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How to Go From Game Programming Beginner to Expert
by Brice Morrison on 06/24/13 05:15:00 pm   Expert Blogs

The following blog post, unless otherwise noted, was written by a member of Gamasutra’s community.
The thoughts and opinions expressed are those of the writer and not Gamasutra or its parent company.

 

This article is cross-posted from The Game Prodigy, a site for students and parents interested in careers in games. Visit for resources and a free 29-page Complete Toolkit.

Photo Credit: ericnvntr

Many students ask me what kinds of engines or programming languages they should use to get started making games. We live in a golden age where anyone with a computer and an internet connection can start making their own games from home, teaching themselves what to do. This is wonderful! But the downside is that when you are just starting out, it can be very confusing and bewildering to pick what kinds of software you should get familiar with.

The answer is: what programming language you should learn depends on your skill level. What you want to do long term is build up skills that are interesting and fun for you, but also useful to a game company that needs to ship products. These might be Flash games, mobile titles, console games, or something else. If you have the skills to build these titles, then you'll have a much easier time later on in Stage IV when you are trying to land a job.

Beginner Difficulty

If you are a beginner and have never made any games before, then I recommend starting off with a simplified programming interface like Game Maker. This will start to teach you the concepts of making a game, how things work, how you get a character to start moving across the screen, how you make levels and detect collision so that the game knows when you've gotten hit and taken damage. It's important to understand these ideas, to see a bit of the engine under the hood, before you get into more complicated programming.

Once you understand these basic concepts, however, it's important to get off of simplified programming interfaces as fast as possible. They are appealing because they let you build games quickly and easily, but over the long term programs like Game Maker will not help your career. There aren't any game studios that use Game Maker to build their titles, because professional titles typically are more complicated.

You can find a free copy of Game Maker here.

Medium Difficulty

Next, you should move to something that is closer to actual programming. I recommend Adobe Flash. You can purchase the Flash development software from Adobe, or you can get a free development environment like Flash Develop and get started. Flash will allow you to make some very robust games that you can put online at sites like Newgrounds on Kongregate. Many large game companies like King.com also build their games in Flash for Facebook.

Another suite that I recommend is Unity. Unity is used by many professional and indie developers alike as a great mobile engine. It is much more advanced than Game Maker and lets you build 3D games and can export across many platforms and devices.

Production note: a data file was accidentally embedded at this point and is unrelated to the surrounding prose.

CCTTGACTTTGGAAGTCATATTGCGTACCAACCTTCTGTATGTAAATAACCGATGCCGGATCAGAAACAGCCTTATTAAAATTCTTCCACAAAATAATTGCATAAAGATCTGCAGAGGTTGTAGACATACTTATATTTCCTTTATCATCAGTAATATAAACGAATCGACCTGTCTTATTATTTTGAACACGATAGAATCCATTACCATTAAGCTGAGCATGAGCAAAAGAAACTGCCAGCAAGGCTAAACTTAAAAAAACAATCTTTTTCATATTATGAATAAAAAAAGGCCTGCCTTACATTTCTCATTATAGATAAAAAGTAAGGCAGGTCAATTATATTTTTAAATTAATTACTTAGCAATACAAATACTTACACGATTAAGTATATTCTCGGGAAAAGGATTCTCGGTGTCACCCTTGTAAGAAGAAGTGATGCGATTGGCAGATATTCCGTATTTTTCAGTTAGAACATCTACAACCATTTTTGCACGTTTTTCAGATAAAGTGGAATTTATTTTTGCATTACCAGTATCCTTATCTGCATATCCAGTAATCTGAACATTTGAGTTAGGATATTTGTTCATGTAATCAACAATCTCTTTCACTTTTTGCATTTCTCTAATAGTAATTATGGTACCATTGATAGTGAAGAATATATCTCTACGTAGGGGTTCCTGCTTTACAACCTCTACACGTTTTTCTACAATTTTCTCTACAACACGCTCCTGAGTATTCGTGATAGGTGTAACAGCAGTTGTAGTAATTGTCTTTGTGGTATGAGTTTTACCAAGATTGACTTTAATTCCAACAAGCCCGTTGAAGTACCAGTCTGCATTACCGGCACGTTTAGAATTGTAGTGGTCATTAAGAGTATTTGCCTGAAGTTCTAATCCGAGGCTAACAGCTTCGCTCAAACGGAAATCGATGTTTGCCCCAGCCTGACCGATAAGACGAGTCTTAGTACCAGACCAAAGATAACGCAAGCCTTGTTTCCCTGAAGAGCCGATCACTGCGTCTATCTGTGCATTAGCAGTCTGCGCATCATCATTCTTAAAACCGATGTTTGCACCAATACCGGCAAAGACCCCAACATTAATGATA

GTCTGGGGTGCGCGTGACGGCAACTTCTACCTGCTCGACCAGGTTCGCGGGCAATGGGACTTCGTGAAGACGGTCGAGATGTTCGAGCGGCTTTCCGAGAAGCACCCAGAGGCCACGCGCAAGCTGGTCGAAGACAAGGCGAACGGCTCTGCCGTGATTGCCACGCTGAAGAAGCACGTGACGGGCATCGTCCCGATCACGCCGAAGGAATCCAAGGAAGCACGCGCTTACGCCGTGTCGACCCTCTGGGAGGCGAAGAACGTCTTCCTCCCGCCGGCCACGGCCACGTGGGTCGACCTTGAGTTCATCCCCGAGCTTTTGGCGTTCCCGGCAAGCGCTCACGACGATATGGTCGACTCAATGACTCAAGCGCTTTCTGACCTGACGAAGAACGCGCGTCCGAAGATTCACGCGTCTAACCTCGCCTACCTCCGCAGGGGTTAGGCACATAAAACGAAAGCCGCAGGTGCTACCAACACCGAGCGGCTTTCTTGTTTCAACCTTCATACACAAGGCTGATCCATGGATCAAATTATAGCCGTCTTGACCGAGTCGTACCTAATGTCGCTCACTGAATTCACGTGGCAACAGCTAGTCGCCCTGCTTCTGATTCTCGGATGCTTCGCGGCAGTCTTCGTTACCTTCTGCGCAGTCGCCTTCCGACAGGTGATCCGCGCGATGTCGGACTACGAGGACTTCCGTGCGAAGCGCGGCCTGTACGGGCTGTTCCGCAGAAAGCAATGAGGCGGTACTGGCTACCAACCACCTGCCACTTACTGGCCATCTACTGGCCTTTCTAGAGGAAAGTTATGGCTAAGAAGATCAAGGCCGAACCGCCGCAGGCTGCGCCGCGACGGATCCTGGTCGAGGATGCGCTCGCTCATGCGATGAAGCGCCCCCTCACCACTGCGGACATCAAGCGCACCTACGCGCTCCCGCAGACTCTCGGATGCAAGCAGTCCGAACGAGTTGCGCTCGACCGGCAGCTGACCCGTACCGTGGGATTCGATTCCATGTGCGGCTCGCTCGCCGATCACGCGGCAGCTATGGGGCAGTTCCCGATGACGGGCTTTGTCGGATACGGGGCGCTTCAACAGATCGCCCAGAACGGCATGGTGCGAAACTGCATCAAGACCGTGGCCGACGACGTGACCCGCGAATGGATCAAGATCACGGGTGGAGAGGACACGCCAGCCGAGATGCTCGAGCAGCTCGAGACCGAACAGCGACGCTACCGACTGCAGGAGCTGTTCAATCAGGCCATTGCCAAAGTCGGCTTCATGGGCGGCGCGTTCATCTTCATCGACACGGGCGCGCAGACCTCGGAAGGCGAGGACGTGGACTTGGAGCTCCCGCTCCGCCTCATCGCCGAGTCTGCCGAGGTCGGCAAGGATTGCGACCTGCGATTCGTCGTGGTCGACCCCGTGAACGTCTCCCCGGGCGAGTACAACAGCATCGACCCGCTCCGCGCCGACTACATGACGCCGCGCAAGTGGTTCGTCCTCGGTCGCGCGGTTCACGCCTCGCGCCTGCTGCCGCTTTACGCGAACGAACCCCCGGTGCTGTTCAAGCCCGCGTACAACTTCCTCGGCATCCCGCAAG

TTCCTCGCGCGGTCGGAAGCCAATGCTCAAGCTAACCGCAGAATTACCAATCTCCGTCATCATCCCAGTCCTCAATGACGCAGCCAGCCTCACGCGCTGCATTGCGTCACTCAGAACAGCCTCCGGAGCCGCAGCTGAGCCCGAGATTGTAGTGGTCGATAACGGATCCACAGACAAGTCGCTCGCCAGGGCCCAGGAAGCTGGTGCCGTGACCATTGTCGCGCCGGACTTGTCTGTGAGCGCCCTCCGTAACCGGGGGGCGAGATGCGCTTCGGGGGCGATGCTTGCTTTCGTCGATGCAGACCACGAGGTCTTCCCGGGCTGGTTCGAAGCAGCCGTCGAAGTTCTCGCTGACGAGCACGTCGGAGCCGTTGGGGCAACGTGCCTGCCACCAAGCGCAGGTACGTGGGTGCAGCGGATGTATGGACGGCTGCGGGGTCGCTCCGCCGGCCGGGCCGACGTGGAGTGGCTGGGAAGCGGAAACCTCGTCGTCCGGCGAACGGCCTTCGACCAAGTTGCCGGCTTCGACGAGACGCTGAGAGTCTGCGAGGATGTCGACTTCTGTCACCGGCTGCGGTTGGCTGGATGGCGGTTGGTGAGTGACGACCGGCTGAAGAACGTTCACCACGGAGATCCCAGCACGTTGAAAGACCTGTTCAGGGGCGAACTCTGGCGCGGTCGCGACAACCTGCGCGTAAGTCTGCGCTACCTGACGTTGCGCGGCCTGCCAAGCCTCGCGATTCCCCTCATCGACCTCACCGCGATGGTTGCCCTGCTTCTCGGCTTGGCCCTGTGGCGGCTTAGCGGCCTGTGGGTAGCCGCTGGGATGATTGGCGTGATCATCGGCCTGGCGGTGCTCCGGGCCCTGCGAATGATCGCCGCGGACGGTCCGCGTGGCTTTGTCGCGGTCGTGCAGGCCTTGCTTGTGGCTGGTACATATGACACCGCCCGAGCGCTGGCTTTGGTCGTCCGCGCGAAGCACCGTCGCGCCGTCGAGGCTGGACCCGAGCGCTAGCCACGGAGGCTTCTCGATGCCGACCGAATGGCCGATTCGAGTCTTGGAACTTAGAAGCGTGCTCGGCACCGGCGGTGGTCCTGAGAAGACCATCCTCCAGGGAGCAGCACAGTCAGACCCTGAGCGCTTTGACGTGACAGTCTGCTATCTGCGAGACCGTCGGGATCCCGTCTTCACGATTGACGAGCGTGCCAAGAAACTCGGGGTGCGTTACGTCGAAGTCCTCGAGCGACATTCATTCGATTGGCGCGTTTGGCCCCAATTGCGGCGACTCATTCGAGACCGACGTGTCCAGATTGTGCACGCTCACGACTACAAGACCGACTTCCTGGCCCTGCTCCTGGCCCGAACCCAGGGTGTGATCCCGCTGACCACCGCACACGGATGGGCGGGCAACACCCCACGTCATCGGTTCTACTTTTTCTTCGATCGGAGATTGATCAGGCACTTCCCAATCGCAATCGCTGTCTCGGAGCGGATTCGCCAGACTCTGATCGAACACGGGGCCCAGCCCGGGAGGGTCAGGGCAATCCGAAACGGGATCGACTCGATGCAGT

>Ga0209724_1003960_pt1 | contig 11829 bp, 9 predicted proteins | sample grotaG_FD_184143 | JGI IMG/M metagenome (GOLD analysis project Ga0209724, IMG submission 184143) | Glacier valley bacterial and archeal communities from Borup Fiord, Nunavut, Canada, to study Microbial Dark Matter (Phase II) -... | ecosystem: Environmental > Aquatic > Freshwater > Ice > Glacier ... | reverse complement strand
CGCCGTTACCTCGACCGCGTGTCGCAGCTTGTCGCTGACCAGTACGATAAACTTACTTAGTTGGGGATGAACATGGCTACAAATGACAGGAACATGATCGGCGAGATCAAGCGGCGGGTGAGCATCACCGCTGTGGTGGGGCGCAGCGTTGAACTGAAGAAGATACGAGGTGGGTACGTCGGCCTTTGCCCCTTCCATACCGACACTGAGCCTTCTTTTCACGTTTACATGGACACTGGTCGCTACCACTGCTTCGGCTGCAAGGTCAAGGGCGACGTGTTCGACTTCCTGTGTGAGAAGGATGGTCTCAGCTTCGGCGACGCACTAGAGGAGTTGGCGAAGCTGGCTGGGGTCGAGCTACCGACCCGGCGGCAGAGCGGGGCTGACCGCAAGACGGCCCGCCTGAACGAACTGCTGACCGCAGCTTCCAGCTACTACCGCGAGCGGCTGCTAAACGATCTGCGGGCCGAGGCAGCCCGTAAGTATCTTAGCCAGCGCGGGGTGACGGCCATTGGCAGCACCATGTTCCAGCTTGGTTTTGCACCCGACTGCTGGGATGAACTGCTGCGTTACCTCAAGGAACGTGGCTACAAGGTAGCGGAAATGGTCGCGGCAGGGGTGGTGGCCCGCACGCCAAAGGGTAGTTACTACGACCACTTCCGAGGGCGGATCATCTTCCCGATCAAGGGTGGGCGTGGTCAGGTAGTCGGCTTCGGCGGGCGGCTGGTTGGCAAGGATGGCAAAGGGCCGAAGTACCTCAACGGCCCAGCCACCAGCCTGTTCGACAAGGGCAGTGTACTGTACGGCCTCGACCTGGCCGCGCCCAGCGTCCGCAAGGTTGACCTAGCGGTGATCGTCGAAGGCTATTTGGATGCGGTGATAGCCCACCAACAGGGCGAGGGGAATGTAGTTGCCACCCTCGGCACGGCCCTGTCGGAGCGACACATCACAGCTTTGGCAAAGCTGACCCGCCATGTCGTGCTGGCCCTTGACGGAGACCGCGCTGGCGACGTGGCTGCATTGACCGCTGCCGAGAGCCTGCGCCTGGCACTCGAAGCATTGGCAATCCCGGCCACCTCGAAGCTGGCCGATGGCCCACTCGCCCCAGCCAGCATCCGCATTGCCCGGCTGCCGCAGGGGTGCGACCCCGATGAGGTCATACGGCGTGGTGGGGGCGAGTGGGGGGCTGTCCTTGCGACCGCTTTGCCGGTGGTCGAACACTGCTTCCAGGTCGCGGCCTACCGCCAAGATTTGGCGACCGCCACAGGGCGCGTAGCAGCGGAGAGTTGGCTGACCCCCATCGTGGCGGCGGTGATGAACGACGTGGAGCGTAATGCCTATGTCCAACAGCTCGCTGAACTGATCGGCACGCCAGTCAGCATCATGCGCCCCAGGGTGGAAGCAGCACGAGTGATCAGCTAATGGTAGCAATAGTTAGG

Most importantly, both of these start to introduce you to actual code, which is paramount to being able to make real games. It's not so complicated that you will take a long time to get going, but you can also get fairly advanced in either Flash or Unity.

Here are some links to get started with programming in Flash and Unity:

Hardest Difficulty

Programming in C++ (used for PC and console games) or Objective C (used for apps) is where you want to end up eventually. These are very powerful programming languages used to build just about every kind of software you use across all types of devices and computers, not just games. Using DirectX with C++ is one of the top ways to build top-notch PC games. Additionally , these languages will introduce you to some of the more advanced topics within computer science, such as memory management and data structures, which will be helpful to you not just in a game career but also in school and other software industries as well.

Here are some great resources to get started programming C++:

Think Long Term

It's important to think long term with your game making skills and take it one step at a time. If you are already advanced, then I would encourage you to try making some games in the more difficult languages to grow your skill set. If you are just getting started, then feel free to get started with simpler programs like Game Maker, but be sure not to get stuck on them and never move on. Moving towards more difficult skills will allow you to build better games and also land better jobs later on.

Best of luck!

This article is cross-posted from The Game Prodigy, a site for students and parents interested in careers in games. Visit for resources and a free 29-page Complete Toolkit.


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